Crowdfunding Is About to Get Legit: Here's What You Need to Know
I'll probably never invest a meaningful amount of money in a startup or donate enough money to a museum to name a wing after me—or even a bathroom—but I've taken real pleasure in spending my hard-earned dough on a couple of Kickstarter projects. Looking at my backer history on the site, I see that I've only backed projects by people I know.
That's partially due to my lingering questions about crowdfunding: Where's the money actually going? How long until the I see results? How do I know you're not a lying liar? Basically the same questions I ask when I order fast food or make other significant investments.
But crowdfunding as we know it is about to change dramatically. Right now, when you back something on Kickstarter, you're technically a donor. Soon, you'll be able to actually invest in businesses, thanks to a change in legislation made by the JOBS Act.
This has the North American Securities Administrators Association (NASAA, oddly) very concerned. We got in touch with NASAA Director of Communications Bob Webster to learn why. The conversation below has been edited for length and clarity.
GOOD: Can you briefly describe what is about to happen to crowdfunding?
BOB WEBSTER: Through the JOBS Act, the crowdfunding concept is going to expand from allowing individuals to make donations to a cause or a project to allowing any company, no matter how small or speculative, to use the internet to raise up to $1 million each year by selling investments in the company to thousands of investors.
GOOD: Right now, if I put $100 of my money toward a band's new album on Kickstarter, am I considered an investor? Is anybody protecting my money?
WEBSTER: No, you are a "donor," not an "investor." Currently, there are no regulatory safeguards for your donated money.
GOOD: After the SEC finishes writing its rules, what kinds of things will I be able to crowdfund that I can't right now?
WEBSTER: Under the JOBS Act, you would be able to invest in small businesses and entrepreneurial ventures with the expectation of a financial return on your investment.
GOOD: What is NASAA's fear relating to crowdfunding?
WEBSTER: NASAA appreciates that the concept of crowdfunding is appealing in many respects because it provides small, innovative enterprises access to capital that might not otherwise be available. But we also know that con artists follow the headlines. Because the potential for fraud is significant, NASAA has urged investors to be extremely cautious about crowdfunding investments.
The Jobs Act eliminates from the mix the state securities regulators who have the most direct interest in seeing small, local businesses thrive. Instead, the JOBS Act puts the sole regulatory oversight of crowd-funding offerings in the Securities & Exchange Commission's hands, but gives the SEC no additional funding to deal with the deluge of new offerings.
GOOD: Plenty of people don't share your organization's concerns. What do you make of criticism from this VentureBeat post by Jason Best and Sherwood Neiss arguing that safeguards already exist and that they're supplemented by the intelligence of the social web?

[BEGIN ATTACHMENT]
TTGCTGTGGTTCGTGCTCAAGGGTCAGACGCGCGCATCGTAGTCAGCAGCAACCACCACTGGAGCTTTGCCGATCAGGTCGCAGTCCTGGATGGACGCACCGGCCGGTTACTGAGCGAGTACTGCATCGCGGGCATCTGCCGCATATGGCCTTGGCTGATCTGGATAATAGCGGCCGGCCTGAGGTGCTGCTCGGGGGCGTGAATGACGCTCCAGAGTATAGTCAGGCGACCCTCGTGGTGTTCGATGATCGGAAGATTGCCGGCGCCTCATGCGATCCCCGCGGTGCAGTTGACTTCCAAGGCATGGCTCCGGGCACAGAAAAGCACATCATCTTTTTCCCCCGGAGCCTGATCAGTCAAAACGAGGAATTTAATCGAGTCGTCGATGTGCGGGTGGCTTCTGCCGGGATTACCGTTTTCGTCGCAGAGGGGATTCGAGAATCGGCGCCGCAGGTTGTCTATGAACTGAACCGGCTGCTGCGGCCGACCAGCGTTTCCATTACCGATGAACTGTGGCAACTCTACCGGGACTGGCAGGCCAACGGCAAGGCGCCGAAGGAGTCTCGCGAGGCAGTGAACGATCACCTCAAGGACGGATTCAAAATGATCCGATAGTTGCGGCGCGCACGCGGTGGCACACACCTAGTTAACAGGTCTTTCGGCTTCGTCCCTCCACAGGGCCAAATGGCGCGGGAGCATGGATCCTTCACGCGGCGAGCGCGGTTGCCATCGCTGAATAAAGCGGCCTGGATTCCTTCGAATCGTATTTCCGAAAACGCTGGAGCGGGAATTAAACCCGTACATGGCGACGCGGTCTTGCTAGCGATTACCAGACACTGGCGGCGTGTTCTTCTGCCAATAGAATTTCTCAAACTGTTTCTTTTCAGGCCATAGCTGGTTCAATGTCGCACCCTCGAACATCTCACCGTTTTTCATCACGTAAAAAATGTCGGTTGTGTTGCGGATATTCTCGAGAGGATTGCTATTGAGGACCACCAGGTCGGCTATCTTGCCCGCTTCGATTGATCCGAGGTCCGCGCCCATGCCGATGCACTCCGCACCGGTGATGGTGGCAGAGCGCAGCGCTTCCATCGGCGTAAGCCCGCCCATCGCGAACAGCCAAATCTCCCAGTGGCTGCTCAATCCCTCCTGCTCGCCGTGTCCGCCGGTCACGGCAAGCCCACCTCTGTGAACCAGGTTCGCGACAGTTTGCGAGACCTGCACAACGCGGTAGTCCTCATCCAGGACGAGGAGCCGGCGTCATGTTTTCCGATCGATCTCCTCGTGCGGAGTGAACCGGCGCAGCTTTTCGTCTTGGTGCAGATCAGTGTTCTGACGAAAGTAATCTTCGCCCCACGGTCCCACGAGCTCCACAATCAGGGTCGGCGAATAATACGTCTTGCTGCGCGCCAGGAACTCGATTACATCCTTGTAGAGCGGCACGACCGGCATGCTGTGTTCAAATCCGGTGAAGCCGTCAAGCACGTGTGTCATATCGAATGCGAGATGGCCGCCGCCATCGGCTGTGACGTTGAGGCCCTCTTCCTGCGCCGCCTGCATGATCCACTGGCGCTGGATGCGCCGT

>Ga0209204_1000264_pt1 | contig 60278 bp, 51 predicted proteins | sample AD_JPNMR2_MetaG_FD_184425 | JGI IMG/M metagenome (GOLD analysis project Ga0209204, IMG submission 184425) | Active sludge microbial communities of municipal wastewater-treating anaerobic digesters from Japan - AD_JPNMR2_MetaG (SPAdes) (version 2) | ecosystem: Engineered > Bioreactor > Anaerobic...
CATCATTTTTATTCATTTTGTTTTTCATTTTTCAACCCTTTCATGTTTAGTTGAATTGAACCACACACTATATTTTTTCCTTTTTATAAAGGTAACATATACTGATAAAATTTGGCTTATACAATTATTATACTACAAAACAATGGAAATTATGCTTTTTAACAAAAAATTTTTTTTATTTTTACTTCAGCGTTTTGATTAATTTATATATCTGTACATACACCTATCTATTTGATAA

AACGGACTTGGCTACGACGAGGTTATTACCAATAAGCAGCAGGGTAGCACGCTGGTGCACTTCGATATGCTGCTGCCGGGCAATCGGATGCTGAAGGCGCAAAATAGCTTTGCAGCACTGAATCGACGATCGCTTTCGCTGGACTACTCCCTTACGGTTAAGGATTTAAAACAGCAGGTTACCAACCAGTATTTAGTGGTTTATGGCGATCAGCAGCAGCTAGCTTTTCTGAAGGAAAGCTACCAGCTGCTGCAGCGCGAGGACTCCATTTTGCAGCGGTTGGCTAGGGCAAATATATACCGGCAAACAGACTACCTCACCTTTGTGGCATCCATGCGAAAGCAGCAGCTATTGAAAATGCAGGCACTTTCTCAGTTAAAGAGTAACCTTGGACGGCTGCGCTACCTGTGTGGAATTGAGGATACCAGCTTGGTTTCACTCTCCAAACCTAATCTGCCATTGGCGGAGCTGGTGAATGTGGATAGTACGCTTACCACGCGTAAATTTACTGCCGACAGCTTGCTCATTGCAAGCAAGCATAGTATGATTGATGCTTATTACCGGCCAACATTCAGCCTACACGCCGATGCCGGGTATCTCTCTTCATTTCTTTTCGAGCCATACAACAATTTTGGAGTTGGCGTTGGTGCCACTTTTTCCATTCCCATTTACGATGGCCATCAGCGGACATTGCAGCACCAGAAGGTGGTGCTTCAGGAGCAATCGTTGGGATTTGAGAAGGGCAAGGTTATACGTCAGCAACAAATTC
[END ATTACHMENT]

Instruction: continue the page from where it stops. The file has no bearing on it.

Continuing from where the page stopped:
WEBSTER: Our position on equity crowdfunding is based on experience and recent history. Congress created a similar investor trap in 1996 with the passage of the National Securities Markets Improvement Act (NSMIA), which prohibited states from reviewing private offerings made under SEC Regulation D Rule 506 before they were sold to the public. Since NSMIA, the provisions of Rule 506 and other limited or private offering provisions have been used—and continue to be used—by unscrupulous promoters to fleece investors. In fact, state enforcement records show these private offerings to be the most frequent source of enforcement cases handled by state securities regulators.
GOOD: What steps can consumers—and in the future, investors—take to make smart decisions when considering crowdfunding, both in its current state and once the JOBS Act rules kick in?
WEBSTER: In May, NASAA issued an investor alert on crowdfunding and offered a series of things investors should consider before investing in a crowdfunded offering.
Text Messages You Can Smell This company's device and app allows you to send scents through your phone.
This Tree Produces Forty Types of Fruit The living, edible art of Sam Van Aken's grafted stone fruit experiment
Dear 14-Year-Old Me The intuitive, emotional side of yourself guides your experiences and shapes how you learn. You grasp information viscerally, which can make traditional schooling a little bit harder for you.
Danish Architects Reimagine the Zoo The search for a more ethical wildlife park
Learning to Farm Fish Responsibly Breakthroughs in aquaculture are winning over longtime skeptics.
Stories for Boys Sundance-winner Rich Hill picks up where Linklater left off.
The Human Side of Spam Spanish photographer Christina de Middel smudges fact and fiction with her staged images of Russian widows and Nigerian lawyers in distress.
Why Oysters are Shacking up in Old Subway Cars States scrap over metal in a race to boast the greenest reef.
A Cable Car Revolution in the World’s Highest City The future of Bolivia’s public transportation takes to the skies.
When Humans Fight, but Animals Win Penguins have resorted to using landmines to keep pesky humans away.
So You Think You’re a Foodie? Pop culture was onto these trends way before you were. A sampling of the screwball comedies, sob stories, and sci-fis that anticipated our culinary moment
Dear Nine-Year-Old Me The transition is going to be difficult for you, but whenever you feel a little lonely and left out, take comfort in the knowledge that you are honing one of your greatest superpowers.